An Empirical Method for Solving (rigorously!) Algebraic Functional Equations Of the Form F(P(x,t), P(x,1),x,t)=0
By
Ira M. Gessel and Doron Zeilberger
.pdf
.ps
.tex
First Posted: Dec. 28, 2014; Last update (of this page, not the article): Feb. 15, 2015.
[Exclusively published in the Personal Journal of Shalosh B. Ekhad and Doron Zeilberger, Ira Gessel's website, and arxiv.org]
Added Jan. 2, 2019: Colin R. Defant, from Princeton University correctly pointed out that there is an issue with the
current version. There is a hidden assumption that the functional equation in question should be solvable
in the ring of formal power series. I believe that once this hidden assumption is made explicit, then
everything will work out.
CNRS Silvermedalist, Mireille BousquetMélou, in a recent talk, lamented `Adieu l'élégance'.
The proofs produced by the Maple package described in this article are indeed far from `elegant', for most
humans, but the method sure is metaelegant, since it is so simple!
This is a long overdue fullfilment of a promise made in 1991, where it was referenced in
this article, labeled "in planning".
But it was good that it took so long, since now computers are so much faster, and we are much better
programmers.
Added Feb. 13 and Feb. 15, 2015: Mireille BousquetMélou beat us in our game! She sent us
a `oneline' maple code (that for some cases needs to be adjusted to a few more lines, to get
rid of extraneous factors) that finds algebraic equations without any guessing!
See her email messages.
While Mireille won this battle, and in this case, our guessing approach was not necessary, and human cleverness
won (of course, still with the assistance of computers!), the main point of our article was methodological,
and in the long run, we will win the "war", and our empirical and naive approach would rule.
Better still, both sides will be winners, and collaborate!
Maple Package
Some Input and Output files for the Maple package FunEq

If you want to see, the solution of the Functional Equation (derived by Doron Zeilberger) that
enumerates (when you set the catalytic variable, y, to be 1), the number of 2stacksortable permutations
the input yields
the output

If you want to see, the same as above but with a COMPLETELY RIGOROUS PROOF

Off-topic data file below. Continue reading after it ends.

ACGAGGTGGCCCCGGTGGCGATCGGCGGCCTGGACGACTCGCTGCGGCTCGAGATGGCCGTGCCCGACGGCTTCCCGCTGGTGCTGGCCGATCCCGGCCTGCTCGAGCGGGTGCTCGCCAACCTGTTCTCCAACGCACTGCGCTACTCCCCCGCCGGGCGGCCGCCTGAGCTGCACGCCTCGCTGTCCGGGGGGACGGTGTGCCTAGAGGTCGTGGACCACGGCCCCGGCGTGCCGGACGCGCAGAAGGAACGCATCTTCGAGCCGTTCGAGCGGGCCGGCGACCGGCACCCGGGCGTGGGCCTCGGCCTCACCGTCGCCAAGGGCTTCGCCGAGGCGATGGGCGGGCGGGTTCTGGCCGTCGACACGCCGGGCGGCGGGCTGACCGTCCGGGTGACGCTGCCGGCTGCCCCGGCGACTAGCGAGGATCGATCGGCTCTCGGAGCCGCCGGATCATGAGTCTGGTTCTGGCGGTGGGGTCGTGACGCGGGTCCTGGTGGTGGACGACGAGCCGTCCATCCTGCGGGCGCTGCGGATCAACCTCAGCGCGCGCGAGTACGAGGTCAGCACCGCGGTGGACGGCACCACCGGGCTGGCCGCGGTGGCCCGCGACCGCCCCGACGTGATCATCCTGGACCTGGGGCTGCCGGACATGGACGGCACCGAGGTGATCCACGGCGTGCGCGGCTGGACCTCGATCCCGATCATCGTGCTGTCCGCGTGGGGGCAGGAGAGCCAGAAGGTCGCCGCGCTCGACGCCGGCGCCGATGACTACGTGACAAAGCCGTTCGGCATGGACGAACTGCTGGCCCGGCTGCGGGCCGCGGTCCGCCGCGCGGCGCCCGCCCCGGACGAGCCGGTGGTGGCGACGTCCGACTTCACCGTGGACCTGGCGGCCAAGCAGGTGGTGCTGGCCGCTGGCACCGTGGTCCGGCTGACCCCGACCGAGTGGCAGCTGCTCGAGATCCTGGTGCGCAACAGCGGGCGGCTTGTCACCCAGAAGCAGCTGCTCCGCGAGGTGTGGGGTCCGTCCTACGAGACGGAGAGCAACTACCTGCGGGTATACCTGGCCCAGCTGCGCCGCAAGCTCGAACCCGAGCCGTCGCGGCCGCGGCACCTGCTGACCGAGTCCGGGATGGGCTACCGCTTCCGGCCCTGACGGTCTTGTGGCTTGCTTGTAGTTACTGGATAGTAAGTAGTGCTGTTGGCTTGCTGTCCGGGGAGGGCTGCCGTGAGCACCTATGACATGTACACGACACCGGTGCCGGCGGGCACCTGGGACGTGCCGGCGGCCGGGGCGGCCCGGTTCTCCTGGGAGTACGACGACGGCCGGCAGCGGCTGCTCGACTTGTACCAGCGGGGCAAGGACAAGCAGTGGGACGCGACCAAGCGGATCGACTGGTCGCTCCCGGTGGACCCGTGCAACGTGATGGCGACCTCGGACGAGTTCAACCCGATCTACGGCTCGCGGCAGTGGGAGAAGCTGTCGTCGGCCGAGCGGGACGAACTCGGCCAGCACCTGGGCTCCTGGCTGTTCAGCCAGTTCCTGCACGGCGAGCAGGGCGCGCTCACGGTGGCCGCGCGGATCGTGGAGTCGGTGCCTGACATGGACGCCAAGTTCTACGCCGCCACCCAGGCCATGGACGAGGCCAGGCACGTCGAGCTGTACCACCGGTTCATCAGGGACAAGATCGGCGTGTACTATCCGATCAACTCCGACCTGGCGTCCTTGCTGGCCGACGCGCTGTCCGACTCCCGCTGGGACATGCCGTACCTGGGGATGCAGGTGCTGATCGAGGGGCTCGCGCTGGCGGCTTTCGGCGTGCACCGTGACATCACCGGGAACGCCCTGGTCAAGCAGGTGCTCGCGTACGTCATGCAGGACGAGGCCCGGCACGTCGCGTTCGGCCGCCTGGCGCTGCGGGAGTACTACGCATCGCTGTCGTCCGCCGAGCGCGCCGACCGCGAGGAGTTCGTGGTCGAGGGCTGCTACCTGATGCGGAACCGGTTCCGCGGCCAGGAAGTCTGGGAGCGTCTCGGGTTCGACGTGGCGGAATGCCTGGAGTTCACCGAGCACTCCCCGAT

the input yields
the output

If you want to see, a webbook that tries to find
algebraic equations satisfied by the generating functions enumerating Alpha(a,b) Description trees
with 0 ≤ a,b ≤ 6, that can be obtained by using 40 terms as "training data", and
the implied linear recurrence equation for the enumerating sequence itself, provided that
Degree of the coefficients plus the ORDER are ≤ 10, and then prints out the
first 30 terms, and the 100th term
the input yields
the output

Same as above, but only for 0 ≤ a,b ≤ 3, but using 50 terms as training data, and
the Degree+Order ≤ 20. In other words,
if you want to see, a webbook that tries to find
algebraic equations satisfied by the generating functions enumerating Alpha(a,b) Description trees
with 0 ≤ a,b ≤ 3, that can be obtained by using 50 terms as "training data", and
the implied linear recurrence equation for the enumerating sequence itself, provided that
Degree of the coefficients plus the ORDER are ≤ w0, and then prints out the
first 30 terms, and the 100th term
the input yields
the output

If you want to see, a webbook that tries to find
algebraic equations satisfied by the generating functions enumerating Beta(a,b) Description trees
with 0 ≤ a,b ≤ 6, that can be obtained by using 40 terms as "training data", and
the implied linear recurrence equation for the enumerating sequence itself, provided that
Degree of the coefficients plus the ORDER are ≤ 10, and then prints out the
first 30 terms, and the 100th term
the input yields
the output

Same as above, but only for 0 ≤ a,b ≤ 3, but using 50 terms as training data, and
the Degree+Order ≤ 20. In other words,
if you want to see, a webbook that tries to find
algebraic equations satisfied by the generating functions enumerating Beta(a,b) Description trees
with 0 ≤ a,b ≤ 3, that can be obtained by using 50 terms as "training data", and
the implied linear recurrence equation for the enumerating sequence itself, provided that
Degree of the coefficients plus the ORDER are ≤ w0, and then prints out the
first 30 terms, and the 100th term
the input yields
the output

If you want to see many examples of the GesselZeilberger empiricalyetrigorous method
described in the article, obtained by "perturbing" the functional equations for
Beta(a,b) description trees for a few choices of (a,b),
the input yields
the output

If you want to see many examples of the GesselZeilberger empiricalyetrigorous method
described in the article, obtained by "perturbing" the functional equations for
Alpha(a,b) description trees for a few choices of (a,b),
the input yields
the output

If you want to see many examples of the GesselZeilberger empiricalyetrigorous method
described in the article, obtained by "perturbing" the functional equation for
the functional equation that enuerates 2stacksortable permutations
the input yields
the output

If you want to see the algebraic equation and the firstorder recurrence for
Tutte's famous generating function for counting maps
the input yields
the output

[Added, Feb. 13, 2015, after attending Jonathan Bloom's Feb. 12, 2015 fascinating
talk [part 1, part 2]
at the famous Rutgers University Experimental Mathematics Seminar].
To see a discovery, and PROOF, a solution of a Functional Equation that came up in
Jonathan Bloom and Alex Burstein's
article,"Egge triples and unbalanced Wilfequivalence"
print(`Eq. (2.5), pages 67 `):
the input yields
the output
Personal Journal of Shalosh B. Ekhad and Doron Zeilberger
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